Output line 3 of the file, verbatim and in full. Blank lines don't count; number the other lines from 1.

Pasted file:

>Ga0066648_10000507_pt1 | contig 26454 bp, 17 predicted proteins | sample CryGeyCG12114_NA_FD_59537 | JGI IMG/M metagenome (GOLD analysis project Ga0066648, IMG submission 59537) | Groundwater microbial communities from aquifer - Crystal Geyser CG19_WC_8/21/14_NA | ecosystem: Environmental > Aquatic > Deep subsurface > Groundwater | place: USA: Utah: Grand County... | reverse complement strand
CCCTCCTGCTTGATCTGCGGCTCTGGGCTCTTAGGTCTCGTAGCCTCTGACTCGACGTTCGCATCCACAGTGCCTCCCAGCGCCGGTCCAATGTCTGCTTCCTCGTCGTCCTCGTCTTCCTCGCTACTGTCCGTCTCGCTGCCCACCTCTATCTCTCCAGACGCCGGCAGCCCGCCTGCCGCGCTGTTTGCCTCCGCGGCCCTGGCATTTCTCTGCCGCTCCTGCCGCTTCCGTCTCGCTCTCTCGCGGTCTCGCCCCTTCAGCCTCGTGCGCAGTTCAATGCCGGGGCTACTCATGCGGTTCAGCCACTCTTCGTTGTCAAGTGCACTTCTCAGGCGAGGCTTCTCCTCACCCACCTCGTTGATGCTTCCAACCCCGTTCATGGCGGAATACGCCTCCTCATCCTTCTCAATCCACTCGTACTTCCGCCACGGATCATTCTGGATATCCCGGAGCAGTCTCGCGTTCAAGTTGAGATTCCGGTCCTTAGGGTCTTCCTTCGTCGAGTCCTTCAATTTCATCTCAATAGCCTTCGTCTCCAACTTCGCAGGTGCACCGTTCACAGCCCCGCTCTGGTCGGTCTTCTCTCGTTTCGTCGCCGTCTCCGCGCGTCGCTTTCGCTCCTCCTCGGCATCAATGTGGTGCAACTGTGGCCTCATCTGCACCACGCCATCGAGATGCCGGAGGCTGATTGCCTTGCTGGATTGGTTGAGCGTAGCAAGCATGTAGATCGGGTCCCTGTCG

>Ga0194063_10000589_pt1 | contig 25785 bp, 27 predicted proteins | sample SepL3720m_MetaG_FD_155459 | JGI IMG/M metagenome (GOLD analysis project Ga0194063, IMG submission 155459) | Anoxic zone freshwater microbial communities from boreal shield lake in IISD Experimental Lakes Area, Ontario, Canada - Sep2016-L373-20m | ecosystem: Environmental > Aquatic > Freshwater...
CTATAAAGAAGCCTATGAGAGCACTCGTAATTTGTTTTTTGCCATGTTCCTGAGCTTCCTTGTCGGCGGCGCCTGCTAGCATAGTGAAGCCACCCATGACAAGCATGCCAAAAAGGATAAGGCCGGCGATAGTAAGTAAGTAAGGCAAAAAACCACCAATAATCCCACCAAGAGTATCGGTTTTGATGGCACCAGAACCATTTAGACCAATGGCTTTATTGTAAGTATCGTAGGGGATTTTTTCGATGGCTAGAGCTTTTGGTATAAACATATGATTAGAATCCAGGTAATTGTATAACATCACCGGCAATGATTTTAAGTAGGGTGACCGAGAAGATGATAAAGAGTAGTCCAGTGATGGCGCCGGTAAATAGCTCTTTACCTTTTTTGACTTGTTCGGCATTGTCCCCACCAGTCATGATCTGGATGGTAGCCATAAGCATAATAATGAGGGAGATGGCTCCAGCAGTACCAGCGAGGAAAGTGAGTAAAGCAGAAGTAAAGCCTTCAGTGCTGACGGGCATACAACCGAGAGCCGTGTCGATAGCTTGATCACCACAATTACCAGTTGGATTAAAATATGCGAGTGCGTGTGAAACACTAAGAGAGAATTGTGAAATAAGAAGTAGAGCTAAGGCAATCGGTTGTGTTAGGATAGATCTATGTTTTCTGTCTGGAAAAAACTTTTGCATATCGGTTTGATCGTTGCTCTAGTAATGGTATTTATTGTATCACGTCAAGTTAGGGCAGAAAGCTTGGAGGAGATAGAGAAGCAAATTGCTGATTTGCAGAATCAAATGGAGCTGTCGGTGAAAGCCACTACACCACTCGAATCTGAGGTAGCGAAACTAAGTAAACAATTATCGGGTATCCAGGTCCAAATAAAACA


>Ga0194063_10000589_pt1 | contig 25785 bp, 27 predicted proteins | sample SepL3720m_MetaG_FD_155459 | JGI IMG/M metagenome (GOLD analysis project Ga0194063, IMG submission 155459) | Anoxic zone freshwater microbial communities from boreal shield lake in IISD Experimental Lakes Area, Ontario, Canada - Sep2016-L373-20m | ecosystem: Environmental > Aquatic > Freshwater...